Quick Spins

T-Pain brings in guest artists to enliven his Auto-Tuned sound.
T-Pain brings in guest artists to enliven his Auto-Tuned sound. (By Erik S. Lesser -- Associated Press)
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Tuesday, November 11, 2008; Page C05



R&B singer and producer T-Pain will go down in infamy as the clown prince of Auto-Tune, the voice processor that makes everyone who uses it sound like a squirrel, or Cher. T-Pain has used Auto-Tune on almost every hit he's ever had, or made, which poses something of a problem for him on his latest disc, "Thr33 Ringz": What do you do when you've based your career on a novelty that's no longer a novelty?

If you're T-Pain, you surround yourself with guest stars (Chris Brown, Ciara, Lil Wayne, Kanye West), turn up the Auto-Tune and hope no one notices the essential slightness of the enterprise. "Thr33 Ringz" is largely free of the charm and devastating hooks T-Pain has consistently delivered as both an artist and a producer -- it's as if, having given away his best tricks, he no longer has anything left for himself.

With 21 songs on the deluxe edition, and that's not counting all the skits and interludes, "Thr33 Ringz" feels overstuffed and endless. There are the usual tracks about throwing money around the club, about T-Pain's freaky lady (described in such explicit detail, you'll begin to feel like her gynecologist), and even a sweet, effects-free ballad about his kids ("Keep Going").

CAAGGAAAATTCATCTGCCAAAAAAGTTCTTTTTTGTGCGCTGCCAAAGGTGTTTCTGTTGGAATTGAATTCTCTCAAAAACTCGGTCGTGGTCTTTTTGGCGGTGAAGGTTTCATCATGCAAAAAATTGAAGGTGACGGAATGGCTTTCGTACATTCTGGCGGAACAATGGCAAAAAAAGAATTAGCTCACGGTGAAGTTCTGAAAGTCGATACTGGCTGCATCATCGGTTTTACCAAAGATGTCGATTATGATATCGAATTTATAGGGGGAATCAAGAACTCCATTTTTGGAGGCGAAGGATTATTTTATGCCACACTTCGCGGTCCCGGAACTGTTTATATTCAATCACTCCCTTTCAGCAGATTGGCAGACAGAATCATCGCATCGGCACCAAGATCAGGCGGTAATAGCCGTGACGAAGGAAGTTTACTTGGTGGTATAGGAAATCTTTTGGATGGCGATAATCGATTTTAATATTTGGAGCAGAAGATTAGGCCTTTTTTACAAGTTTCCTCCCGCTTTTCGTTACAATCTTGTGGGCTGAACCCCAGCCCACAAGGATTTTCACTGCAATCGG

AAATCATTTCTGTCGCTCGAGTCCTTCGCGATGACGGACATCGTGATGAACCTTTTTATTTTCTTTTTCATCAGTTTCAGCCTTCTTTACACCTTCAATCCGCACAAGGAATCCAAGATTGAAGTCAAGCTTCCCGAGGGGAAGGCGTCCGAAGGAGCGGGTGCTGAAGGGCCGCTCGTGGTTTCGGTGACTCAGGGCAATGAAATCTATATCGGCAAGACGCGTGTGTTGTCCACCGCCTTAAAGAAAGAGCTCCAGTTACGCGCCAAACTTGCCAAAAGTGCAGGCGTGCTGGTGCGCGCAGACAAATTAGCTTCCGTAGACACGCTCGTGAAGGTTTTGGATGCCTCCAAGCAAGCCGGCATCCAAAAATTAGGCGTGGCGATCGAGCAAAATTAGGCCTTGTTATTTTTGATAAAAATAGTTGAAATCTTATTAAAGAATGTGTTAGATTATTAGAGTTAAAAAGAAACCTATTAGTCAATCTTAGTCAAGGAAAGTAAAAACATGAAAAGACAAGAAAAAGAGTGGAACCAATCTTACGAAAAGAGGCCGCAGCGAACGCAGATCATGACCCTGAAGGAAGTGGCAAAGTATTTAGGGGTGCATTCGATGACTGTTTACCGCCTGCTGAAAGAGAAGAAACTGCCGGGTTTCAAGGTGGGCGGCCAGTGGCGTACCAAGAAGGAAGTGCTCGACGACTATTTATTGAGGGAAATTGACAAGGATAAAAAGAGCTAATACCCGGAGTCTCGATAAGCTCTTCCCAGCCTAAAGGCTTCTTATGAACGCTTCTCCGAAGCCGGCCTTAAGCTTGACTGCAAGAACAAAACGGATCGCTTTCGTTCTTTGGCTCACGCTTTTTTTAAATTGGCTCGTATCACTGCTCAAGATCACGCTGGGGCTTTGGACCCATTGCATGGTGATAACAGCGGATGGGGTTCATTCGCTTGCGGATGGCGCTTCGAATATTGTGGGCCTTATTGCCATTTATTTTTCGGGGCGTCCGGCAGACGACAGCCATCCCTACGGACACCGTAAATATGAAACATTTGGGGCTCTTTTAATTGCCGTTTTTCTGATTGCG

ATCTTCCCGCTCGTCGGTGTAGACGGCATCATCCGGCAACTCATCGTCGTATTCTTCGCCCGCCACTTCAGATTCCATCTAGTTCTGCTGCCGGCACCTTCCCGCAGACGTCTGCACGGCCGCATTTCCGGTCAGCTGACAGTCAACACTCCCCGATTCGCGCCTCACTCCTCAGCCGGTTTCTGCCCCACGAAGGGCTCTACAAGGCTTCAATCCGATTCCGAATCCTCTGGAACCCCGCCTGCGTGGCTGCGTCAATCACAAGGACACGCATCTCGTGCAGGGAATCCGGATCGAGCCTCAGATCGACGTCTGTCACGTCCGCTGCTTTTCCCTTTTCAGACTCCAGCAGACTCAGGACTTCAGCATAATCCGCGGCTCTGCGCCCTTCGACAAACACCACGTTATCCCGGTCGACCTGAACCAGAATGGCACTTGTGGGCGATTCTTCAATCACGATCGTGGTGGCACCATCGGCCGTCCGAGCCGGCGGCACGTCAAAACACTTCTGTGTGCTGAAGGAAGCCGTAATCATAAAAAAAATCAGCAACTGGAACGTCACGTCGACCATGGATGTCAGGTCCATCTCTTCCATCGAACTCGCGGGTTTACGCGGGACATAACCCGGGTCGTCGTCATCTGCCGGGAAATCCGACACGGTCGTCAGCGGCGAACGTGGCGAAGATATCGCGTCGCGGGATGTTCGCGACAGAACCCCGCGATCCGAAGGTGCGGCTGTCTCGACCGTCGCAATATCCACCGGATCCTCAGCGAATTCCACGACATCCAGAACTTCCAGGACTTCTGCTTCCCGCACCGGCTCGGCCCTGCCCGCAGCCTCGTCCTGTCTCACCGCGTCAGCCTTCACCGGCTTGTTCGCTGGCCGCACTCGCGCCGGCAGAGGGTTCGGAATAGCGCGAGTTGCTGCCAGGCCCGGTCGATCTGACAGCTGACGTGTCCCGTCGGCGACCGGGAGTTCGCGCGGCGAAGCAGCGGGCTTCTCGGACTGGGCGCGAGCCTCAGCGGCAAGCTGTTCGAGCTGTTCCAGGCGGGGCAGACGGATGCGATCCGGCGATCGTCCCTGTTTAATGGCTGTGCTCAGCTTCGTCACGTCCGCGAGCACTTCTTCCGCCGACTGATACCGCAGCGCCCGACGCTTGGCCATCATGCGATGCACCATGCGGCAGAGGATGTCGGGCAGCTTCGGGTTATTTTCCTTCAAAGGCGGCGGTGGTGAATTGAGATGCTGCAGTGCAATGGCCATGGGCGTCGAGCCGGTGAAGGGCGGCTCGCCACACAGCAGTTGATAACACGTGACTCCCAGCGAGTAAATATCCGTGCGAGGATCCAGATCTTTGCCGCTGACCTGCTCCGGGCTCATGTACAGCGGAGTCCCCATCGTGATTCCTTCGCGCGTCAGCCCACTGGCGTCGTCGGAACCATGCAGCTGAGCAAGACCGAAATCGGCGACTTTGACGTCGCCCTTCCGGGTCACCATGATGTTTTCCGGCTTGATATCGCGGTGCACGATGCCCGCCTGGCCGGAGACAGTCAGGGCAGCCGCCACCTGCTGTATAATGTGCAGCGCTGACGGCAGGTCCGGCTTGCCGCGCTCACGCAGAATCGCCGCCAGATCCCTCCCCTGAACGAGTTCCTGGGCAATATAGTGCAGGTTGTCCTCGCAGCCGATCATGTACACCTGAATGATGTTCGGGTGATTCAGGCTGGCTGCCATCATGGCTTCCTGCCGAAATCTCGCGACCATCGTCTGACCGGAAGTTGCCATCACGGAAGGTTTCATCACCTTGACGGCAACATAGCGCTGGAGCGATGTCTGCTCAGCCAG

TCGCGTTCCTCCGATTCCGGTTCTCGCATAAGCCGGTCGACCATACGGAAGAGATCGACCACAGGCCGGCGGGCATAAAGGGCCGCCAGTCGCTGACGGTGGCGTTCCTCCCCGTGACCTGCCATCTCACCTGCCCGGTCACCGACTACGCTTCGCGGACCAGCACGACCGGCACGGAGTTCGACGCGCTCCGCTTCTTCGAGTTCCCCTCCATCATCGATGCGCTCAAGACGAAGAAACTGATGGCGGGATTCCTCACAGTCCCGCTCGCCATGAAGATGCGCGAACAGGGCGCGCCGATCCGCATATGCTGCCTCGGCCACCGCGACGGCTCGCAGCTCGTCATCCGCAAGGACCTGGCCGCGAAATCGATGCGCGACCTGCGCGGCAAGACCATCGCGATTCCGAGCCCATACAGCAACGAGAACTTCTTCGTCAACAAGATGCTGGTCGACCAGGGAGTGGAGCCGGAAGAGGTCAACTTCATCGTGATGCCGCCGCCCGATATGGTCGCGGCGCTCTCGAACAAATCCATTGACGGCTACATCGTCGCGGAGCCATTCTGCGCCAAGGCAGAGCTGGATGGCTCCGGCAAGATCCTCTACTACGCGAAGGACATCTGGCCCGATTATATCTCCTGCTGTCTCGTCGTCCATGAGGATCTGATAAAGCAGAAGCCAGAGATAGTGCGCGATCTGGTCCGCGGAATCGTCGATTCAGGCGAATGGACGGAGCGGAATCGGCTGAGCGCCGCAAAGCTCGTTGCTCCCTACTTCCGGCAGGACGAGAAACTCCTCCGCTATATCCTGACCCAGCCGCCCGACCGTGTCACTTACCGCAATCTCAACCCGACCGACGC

But T-Pain seems only partly engaged throughout. Here's how bad things get: He can't even summon up enthusiasm for the stripper ode "Long Lap Dance," which is like Lee Greenwood not getting excited by "God Bless the U.S.A." He perks up only on "Karaoke," a catalogue of complaints about all the other artists using Auto-Tune ("Y'all was in the game way before me/So why you wanna do some [stuff] I did in '03?"). These days, apparently, sounding like a karaoke version of T-Pain is something only T-Pain should do.

-- Allison Stewart

DOWNLOAD THESE: "Superstar Lady," "Change," "Freeze"



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